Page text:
Neild states he ‘endeavoured to investigate the matter, but the mistress kept such an incessant clack that I could not put in a word edgewise’. He subsequently contacted the mayor, also the parish rector, who organised, along with the magistrates and a physician, ‘that the poor object’ be ‘taken from his wretched place of confinement, put into a clean room, and properly taken care of’. The physician was ‘the humane and philanthropic Dr Hall’, who also worked ‘without fee or reward’ at Bodmin prison, and it would appear the man was placed in an individual cell there.

Hall assured Nield:

‘he would pay particular attention to the man; that he was only temporarily deranged, and was frequently sane for a long time, and would then do a most astonishing deal of work for those he loved.’

Above: Bodmin Union Workhouse buildings today, St Dominic’s Close. This building (built 1838-42) superseded that which Nield witnessed. © Examining Mental Illness in Cornwall 2013. All rights reserved.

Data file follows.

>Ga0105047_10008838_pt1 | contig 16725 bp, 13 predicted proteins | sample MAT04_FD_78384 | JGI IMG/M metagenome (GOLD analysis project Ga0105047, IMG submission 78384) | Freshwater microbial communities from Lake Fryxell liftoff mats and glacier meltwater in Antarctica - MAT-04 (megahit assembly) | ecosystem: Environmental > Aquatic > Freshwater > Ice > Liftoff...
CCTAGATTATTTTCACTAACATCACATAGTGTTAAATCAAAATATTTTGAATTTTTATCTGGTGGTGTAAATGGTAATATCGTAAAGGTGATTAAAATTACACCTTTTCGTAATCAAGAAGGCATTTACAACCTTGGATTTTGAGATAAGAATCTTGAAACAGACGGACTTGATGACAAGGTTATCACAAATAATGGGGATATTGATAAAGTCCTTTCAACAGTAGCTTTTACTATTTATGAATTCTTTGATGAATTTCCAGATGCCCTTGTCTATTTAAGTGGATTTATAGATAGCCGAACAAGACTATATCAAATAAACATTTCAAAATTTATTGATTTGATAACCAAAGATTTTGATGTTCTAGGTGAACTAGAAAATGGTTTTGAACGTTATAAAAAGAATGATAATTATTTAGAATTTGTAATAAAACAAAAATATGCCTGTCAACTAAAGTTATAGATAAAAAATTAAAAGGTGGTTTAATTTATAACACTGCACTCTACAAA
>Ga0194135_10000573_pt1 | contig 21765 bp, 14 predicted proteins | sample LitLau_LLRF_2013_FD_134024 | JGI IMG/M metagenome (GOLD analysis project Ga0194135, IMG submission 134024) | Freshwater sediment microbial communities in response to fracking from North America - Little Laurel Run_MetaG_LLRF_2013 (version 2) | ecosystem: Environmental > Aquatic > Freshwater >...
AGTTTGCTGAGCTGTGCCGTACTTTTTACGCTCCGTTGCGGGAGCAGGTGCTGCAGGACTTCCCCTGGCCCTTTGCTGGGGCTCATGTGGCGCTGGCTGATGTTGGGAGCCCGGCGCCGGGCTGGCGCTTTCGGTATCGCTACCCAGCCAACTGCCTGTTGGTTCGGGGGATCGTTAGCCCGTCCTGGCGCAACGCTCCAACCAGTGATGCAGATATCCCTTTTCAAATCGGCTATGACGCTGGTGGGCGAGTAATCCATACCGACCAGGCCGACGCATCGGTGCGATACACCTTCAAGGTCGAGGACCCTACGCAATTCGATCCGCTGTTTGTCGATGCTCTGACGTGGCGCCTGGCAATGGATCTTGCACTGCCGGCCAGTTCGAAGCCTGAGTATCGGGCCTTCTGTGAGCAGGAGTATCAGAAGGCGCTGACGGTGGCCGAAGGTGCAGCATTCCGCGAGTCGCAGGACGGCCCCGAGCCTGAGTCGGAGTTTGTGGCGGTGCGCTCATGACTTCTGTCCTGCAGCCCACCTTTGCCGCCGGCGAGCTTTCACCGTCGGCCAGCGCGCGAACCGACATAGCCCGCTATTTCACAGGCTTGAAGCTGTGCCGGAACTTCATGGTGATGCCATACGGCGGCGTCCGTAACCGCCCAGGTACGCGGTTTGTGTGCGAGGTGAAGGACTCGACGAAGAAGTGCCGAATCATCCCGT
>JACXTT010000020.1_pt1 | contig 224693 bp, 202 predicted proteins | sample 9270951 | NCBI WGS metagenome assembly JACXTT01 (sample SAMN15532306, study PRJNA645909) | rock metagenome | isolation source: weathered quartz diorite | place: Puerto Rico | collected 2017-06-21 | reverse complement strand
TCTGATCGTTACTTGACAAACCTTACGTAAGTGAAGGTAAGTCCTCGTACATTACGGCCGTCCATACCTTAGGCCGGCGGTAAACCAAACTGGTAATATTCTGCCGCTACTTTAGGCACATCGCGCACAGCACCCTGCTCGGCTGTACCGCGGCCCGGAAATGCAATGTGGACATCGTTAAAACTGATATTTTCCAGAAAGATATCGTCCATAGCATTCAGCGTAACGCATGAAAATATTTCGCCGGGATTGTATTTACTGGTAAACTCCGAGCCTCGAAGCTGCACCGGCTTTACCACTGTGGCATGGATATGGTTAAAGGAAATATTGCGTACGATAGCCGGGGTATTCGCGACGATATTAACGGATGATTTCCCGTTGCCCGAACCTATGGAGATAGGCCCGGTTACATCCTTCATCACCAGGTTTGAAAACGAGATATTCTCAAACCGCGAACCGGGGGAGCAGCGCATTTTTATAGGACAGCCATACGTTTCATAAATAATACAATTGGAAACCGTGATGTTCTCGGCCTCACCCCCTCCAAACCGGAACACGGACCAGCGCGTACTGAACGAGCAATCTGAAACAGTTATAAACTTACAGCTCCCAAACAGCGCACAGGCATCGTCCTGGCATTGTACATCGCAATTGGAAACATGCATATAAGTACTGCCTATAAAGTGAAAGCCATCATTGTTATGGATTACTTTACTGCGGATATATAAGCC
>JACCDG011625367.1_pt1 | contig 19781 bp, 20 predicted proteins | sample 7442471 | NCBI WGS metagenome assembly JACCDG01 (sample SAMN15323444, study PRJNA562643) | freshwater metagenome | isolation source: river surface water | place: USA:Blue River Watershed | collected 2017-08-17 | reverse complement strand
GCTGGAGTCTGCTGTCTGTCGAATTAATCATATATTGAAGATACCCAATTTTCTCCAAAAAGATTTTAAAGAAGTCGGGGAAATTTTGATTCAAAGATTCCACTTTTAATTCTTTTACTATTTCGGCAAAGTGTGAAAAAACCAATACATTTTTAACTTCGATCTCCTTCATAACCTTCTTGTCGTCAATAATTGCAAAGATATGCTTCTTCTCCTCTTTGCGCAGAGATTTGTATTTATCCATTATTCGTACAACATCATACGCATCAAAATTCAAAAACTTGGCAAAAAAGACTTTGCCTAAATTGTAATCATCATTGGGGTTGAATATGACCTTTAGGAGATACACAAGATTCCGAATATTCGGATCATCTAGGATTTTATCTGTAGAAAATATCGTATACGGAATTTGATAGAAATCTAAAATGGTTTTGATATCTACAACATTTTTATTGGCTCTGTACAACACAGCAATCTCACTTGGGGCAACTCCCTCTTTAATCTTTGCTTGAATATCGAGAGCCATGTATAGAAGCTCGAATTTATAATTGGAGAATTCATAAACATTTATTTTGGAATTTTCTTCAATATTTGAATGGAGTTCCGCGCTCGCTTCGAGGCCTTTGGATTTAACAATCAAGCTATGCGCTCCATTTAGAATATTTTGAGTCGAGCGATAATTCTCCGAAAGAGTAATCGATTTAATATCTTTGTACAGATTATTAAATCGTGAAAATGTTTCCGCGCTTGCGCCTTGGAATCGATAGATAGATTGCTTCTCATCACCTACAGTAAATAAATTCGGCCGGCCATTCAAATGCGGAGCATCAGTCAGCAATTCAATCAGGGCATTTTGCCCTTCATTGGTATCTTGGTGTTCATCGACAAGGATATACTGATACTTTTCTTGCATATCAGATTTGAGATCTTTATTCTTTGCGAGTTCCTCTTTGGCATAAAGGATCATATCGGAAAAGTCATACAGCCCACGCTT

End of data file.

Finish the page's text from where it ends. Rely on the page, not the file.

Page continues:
Bodmin Union Workhouse. © Examining Mental Illness in Cornwall. All rights reserved.

Similarly, John Pawley was kept in Lostwithiel poorhouse from 1809 until his death in 1815, chained, with a bed of straw and reeds. It would seem Pawley was kept in a separate room – the windows of which needed frequent repair – however, this was not always the case. In 1807, a report by Henry Alexander found that of the nine workhouses in the west country which had insane inmates, only three had separate accommodation for them, one of which was Redruth.